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To learn from the various health systems across the globe, researchers must devise new methods of working with highly sensitive data despite vast organizational differences between countries. The newest episode of our Humans in Public Health podcast interviews Professor Irene Papanicolas.
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Here’s just the tip of the iceberg: $722.50 for a nurse to push a drug into an IV. $21,500 for ten stitches. The prices charged by hospitals are exorbitant and rising. Private health insurance premiums paid by working age adults are rising rapidly. Many Americans skip necessary medical care, while those who do get treated can end up bankrupt. With U.S. health care spending reaching $4.5 trillion in 2022, finding ways to cut costs has become increasingly urgent.
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Homicides were down sharply in Boston during the first three months of 2024 compared to the same period in recent years, records show. The city saw just two confirmed homicides in the first quarter of the year, compared to 11 during the first quarter of 2023, according to Boston police statistics. There were five homicides in Boston in the first quarter of 2022, nine during the same period in 2021, and 10 in the first quarter of 2020.
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A Texas dairy worker has tested positive for the avian flu, marking the first identified human case of an illness in the U.S. that has sickened cattle across several states over the past few weeks.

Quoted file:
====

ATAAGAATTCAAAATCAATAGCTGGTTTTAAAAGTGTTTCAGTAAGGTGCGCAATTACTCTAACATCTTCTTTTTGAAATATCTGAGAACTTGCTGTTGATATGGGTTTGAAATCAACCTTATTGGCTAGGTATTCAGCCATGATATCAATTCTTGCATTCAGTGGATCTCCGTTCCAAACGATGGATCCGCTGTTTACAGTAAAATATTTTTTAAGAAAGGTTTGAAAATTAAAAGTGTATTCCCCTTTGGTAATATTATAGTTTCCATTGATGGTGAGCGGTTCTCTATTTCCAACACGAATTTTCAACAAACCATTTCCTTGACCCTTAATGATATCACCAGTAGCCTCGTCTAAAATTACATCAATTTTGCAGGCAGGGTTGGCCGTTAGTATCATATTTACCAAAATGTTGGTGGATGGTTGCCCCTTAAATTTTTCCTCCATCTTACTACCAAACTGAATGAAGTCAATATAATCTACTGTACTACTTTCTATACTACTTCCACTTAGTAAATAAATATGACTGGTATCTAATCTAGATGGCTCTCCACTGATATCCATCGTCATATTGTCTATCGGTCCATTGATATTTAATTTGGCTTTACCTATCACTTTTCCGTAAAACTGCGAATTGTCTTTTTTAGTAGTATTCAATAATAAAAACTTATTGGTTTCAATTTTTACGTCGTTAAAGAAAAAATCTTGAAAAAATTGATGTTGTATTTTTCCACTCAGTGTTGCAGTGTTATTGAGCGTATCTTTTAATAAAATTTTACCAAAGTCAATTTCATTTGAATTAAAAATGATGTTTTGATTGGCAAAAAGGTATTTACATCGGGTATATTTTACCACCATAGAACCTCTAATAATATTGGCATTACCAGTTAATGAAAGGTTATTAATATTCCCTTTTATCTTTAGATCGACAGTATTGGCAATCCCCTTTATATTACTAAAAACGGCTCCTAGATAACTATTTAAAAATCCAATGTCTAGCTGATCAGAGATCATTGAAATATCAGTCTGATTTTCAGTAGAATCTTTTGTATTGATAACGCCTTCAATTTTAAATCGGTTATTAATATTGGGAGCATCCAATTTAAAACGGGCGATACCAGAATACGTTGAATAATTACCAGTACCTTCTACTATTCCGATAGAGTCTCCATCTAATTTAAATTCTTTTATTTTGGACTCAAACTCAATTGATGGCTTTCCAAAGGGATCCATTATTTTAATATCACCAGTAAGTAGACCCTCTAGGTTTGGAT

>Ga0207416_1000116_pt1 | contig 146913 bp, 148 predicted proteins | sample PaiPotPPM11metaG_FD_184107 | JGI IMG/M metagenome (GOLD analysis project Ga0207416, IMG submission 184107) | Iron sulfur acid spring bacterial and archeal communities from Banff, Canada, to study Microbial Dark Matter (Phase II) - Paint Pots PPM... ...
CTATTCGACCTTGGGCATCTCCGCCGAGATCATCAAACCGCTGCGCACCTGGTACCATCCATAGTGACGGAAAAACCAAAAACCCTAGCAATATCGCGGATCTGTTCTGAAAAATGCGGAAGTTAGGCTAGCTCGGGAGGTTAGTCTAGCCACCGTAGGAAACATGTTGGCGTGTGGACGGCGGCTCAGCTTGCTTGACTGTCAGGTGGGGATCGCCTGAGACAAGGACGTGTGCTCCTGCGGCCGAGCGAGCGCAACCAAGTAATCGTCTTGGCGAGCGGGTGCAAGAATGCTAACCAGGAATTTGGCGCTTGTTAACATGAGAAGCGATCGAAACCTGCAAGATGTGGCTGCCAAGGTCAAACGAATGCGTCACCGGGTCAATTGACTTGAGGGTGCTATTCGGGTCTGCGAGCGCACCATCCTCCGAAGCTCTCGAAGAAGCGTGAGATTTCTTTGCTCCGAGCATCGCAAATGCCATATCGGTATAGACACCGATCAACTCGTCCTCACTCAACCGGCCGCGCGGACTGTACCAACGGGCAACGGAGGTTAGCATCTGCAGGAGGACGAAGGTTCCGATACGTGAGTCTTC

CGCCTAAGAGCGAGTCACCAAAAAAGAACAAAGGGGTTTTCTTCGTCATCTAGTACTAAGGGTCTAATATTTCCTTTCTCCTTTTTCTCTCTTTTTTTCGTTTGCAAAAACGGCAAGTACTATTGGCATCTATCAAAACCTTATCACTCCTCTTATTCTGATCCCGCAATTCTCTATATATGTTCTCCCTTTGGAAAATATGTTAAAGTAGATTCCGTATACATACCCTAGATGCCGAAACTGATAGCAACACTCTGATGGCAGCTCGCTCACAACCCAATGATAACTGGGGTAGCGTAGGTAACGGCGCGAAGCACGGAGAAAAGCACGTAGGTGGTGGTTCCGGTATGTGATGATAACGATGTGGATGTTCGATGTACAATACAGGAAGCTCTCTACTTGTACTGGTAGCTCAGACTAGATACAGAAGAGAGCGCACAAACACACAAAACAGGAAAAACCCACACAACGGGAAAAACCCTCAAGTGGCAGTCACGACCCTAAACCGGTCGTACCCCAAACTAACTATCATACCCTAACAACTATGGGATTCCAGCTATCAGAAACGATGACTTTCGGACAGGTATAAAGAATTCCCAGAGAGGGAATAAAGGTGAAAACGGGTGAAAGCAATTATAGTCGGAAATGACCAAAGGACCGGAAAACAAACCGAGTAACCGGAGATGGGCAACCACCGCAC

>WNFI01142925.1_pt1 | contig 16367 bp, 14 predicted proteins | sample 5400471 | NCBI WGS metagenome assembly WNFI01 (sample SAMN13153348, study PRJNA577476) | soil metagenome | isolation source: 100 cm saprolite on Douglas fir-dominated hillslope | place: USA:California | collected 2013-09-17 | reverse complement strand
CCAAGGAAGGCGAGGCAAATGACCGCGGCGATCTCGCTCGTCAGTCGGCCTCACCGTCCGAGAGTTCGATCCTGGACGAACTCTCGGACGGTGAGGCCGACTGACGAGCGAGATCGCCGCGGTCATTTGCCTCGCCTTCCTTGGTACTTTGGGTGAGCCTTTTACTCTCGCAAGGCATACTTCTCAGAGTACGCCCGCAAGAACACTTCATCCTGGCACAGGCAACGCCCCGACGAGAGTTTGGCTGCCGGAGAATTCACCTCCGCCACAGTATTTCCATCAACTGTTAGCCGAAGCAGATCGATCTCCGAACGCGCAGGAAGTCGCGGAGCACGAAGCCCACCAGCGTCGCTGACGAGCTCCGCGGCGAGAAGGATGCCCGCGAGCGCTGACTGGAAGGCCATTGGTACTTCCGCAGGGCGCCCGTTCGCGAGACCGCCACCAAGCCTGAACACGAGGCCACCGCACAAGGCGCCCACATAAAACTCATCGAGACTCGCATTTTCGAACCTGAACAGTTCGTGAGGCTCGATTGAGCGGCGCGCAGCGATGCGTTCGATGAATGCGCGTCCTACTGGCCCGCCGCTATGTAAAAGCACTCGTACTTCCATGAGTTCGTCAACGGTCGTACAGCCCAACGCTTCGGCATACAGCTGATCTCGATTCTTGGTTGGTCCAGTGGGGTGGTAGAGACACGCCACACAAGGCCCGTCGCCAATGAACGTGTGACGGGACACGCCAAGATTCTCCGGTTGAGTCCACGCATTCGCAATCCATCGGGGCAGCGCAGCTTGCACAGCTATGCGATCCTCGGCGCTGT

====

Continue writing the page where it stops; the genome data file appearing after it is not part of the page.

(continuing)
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Behind the Lectern: Malabika Sarker

An internationally-known public health expert, Professor Malabika Sarker advocates for vulnerable populations around the world. We talked to her about implementation science, the importance of community and advocacy, and why she thinks the School of Public Health is ready to tackle the public health problems of the 21st century.
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Behind the Lectern: Jennifer Nuzzo

An expert on global health security, public health preparedness and response, and health systems resilience, Jennifer Nuzzo DrPH, is professor of epidemiology at the Brown University School of Public Health where she directs the Pandemic Center. We spoke to her about pandemic proofing the future, and how Brown is uniquely positioned to make impact in the field.
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In mid-February, a measles outbreak started at the Manatee Bay Elementary School in Broward County in South Florida. There are now at least nine cases in the county and one additional one in Polk County in Central Florida.
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When humanitarian catastrophes erupt around the world, it can be easy to feel overwhelmed by the scale of suffering. How do aid workers navigate the immense challenges in order to jump into action—juggling safety, equipment and logistics?
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Strokes are the leading cause of death and a major contributor to disability in the United States, according to the US Centers for Disease Control and Prevention. A new study published Wednesday in the journal “Neurology” found Black people in the United States experience strokes more frequently and at younger ages compared to White people.